IoT is the interconnection of uniquely identifiable embedded computing devices within the existing Internet infrastructure. IoT is expected to offer advanced connectivity of devices, systems, and services that goes beyond machine-to-machine (M2M) communications and covers a variety of protocols, domains, and applications. In the financial services space, the interconnection of these embedded devices is expected to usher in automation in several legacy processes.

As IoT led digitization begins to take root, new business models and products are emerging. This is opening up new frontiers of innovation that can potentially reshape customer experiences, and throw up clear winners or losers in the financial services sector.

In my blog published earlier this year – The Beacon Beckons: Banks and the Internet of Things, I had discussed how financial institutions can tap into IoT to automate, integrate and build intelligence into each of their processes to create immense value at every stage. In this blog, I have listed use cases that may be adopted in banking in a time span ranging from near-term to long-term.

  1. Automated Payment through Things
    When moving on to payments, integration of IoT and payment functionality will lead to greater number of payment endpoints.Beyond the clichéd milk ordering refrigerator, we are already starting to see the beginning of the use of connected devices and wearables, for instance, payment through Apple Watch or the fitness band Jawbone. When machines are able to perform transactions with machines in real-time on a marginal cost basis, the traditional concept of payments will become obsolete in many use cases as transactions become automated and integrated into other services – virtually any “thing” could include an automated payment experience. Though the IoT raises certain security concerns, personal biometrics and digital identities could potentially increase security in payments, if done right. Eventually the opportunity extends not only to the end user, for whom automated payments will lead to greater convenience and smarter transactions, but to banks, payments companies, retailers, and technology manufacturers.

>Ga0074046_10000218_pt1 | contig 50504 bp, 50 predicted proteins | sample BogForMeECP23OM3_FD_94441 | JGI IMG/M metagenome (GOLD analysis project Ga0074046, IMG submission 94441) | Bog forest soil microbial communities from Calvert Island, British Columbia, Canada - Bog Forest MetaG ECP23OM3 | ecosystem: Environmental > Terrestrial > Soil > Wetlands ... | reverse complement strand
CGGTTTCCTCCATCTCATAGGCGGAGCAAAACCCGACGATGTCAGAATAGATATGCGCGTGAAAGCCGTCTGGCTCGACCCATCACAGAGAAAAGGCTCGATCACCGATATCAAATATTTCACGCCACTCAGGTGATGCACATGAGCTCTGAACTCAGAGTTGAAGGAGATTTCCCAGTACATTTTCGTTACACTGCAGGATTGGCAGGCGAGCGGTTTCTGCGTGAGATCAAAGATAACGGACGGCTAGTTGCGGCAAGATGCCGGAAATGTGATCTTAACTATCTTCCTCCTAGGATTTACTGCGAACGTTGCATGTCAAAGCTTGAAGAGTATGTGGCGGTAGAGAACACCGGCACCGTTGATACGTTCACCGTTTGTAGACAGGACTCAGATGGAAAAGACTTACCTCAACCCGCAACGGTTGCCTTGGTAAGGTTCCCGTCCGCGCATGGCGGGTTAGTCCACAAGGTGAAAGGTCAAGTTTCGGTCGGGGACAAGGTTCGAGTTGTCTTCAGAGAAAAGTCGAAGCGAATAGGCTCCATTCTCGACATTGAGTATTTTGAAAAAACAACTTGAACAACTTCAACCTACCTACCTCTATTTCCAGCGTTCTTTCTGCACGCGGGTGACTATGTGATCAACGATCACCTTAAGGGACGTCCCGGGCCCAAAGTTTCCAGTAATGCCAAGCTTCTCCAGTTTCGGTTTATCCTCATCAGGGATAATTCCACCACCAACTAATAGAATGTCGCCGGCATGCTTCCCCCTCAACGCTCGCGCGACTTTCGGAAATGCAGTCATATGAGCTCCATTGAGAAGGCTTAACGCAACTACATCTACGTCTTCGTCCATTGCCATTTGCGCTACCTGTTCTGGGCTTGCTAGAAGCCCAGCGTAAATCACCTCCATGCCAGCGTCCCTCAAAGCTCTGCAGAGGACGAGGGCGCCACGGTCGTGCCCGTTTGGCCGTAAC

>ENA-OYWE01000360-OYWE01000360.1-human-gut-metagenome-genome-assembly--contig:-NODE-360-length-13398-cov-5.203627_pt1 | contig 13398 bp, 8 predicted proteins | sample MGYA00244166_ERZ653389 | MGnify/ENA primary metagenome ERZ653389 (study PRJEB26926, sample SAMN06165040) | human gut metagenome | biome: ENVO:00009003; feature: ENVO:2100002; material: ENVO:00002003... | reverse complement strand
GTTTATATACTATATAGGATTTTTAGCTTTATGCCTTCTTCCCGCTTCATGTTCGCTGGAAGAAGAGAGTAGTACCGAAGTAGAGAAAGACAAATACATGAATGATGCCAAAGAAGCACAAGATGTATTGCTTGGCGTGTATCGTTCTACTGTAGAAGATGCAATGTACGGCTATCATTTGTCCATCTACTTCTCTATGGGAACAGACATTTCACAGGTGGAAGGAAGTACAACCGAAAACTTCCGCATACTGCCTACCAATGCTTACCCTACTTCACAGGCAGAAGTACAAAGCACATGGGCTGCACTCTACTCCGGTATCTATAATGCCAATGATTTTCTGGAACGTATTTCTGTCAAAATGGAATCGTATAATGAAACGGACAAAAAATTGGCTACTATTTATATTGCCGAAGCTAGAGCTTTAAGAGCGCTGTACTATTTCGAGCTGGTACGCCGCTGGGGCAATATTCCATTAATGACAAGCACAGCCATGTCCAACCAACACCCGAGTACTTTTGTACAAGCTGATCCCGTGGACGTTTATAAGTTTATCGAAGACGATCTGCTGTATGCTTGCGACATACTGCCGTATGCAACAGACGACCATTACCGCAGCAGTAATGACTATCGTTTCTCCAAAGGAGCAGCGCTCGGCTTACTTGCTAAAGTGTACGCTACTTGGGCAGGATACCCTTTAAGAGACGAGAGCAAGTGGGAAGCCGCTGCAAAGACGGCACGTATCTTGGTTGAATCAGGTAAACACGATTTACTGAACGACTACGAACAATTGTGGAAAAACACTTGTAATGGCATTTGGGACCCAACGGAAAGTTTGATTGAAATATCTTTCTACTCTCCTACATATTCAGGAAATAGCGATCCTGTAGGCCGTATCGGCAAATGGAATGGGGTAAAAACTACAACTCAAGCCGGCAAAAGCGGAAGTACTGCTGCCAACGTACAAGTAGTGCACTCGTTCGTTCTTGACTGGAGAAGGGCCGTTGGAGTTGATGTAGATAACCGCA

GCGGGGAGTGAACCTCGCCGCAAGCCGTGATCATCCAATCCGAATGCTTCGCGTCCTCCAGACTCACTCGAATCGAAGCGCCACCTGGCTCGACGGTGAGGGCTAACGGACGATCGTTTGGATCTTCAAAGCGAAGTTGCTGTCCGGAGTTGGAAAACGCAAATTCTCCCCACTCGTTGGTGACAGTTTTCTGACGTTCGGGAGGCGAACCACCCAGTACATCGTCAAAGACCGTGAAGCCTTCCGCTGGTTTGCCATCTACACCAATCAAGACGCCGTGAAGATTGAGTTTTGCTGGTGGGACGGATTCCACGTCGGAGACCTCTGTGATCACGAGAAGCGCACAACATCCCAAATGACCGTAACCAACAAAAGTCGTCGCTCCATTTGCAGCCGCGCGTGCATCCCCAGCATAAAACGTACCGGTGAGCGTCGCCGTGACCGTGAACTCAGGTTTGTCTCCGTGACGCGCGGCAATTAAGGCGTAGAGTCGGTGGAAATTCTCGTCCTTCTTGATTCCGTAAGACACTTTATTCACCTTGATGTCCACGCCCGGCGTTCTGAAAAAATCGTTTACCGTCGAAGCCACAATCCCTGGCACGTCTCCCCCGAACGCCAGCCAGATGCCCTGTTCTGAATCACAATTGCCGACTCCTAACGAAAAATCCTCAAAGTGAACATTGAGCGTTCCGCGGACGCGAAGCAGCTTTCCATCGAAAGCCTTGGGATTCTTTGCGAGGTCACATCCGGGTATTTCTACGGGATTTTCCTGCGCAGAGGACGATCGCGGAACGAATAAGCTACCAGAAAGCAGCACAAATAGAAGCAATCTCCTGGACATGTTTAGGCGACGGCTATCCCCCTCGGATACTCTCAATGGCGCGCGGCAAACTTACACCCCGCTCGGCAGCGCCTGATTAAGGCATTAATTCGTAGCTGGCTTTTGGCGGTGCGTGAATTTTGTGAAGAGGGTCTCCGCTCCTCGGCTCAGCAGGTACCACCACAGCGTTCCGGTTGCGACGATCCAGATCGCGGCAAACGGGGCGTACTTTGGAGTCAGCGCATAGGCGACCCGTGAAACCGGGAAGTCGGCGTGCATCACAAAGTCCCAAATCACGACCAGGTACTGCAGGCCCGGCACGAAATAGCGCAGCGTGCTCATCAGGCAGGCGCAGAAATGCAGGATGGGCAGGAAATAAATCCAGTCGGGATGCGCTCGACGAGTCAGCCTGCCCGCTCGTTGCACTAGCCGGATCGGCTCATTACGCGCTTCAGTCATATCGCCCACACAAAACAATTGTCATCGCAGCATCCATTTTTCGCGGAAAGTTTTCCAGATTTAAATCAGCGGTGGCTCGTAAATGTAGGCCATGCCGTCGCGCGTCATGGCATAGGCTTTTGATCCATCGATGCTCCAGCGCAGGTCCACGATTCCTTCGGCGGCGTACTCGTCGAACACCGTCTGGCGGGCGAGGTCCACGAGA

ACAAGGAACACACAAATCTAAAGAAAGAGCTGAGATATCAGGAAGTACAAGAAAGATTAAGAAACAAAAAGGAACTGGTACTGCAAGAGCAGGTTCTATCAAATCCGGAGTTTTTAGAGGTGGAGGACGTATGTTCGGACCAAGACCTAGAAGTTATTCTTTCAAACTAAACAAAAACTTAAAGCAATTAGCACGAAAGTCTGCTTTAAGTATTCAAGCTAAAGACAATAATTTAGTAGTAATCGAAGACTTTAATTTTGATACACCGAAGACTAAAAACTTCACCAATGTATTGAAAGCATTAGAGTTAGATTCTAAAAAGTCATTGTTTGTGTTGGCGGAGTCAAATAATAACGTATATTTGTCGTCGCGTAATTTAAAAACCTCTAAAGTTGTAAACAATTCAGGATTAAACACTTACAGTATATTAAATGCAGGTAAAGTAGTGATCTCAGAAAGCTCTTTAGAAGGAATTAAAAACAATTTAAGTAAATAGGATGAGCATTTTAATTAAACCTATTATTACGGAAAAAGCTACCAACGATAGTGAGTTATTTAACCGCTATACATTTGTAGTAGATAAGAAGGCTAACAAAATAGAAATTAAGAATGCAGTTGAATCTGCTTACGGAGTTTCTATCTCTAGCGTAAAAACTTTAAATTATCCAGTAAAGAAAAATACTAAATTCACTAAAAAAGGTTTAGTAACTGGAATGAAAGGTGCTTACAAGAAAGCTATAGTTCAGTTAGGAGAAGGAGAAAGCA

2. Risk Mitigation in Trade Finance
    Tracking of high value goods delivery using RFID is already reality in the trade finance space. IoT will accelerate this to include fine-grained tracking of the asset, for instance, monitoring temperature of the container for shipments involving temperature sensitive goods such as pharmaceuticals and medicinal molecules. Alerts could be triggered if there is a chance of spoilage during the shipment process – say one of the parameters being monitored goes out of bounds. These implementations can result in risk mitigation and more informed decision making at banks for scenarios involving trade finance.
  3. Wallet of Things
    As an extension of automated payment through things, when more devices become digital and “smart”, it will be possible to have wallets associated with each device. For instance, an autonomous car could potentially pay for parking, gas, rental or even maintenance service using its embedded wallet. Each and every home appliance or consumer equipment could eventually host an embedded, pre-funded wallet that is capable of managing its running expenses on its own.From an owner’s perspective, a digital identity based “wallet of things” might provide an integrated view of costs and expenses associated with owned or leased devices.IoT has the potential to reimagine banking as we know it completely. And it is more important than ever for banks to look at providing services and products on the channels that their customers prefer. In 2017 and beyond we will see progressive banks take it a step further and provide “banking on things” – which can be anything from a smart car, to smart walls.

Click here to read my article on ‘IoT in Banking – Enabling Banks’ Digital Future’ for the complete list of 12 use cases that may be adopted in banking in a time span ranging from near-term to long-term.

Tags: , , , , , ,

Leave a Reply

Your email address will not be published. Required fields are marked *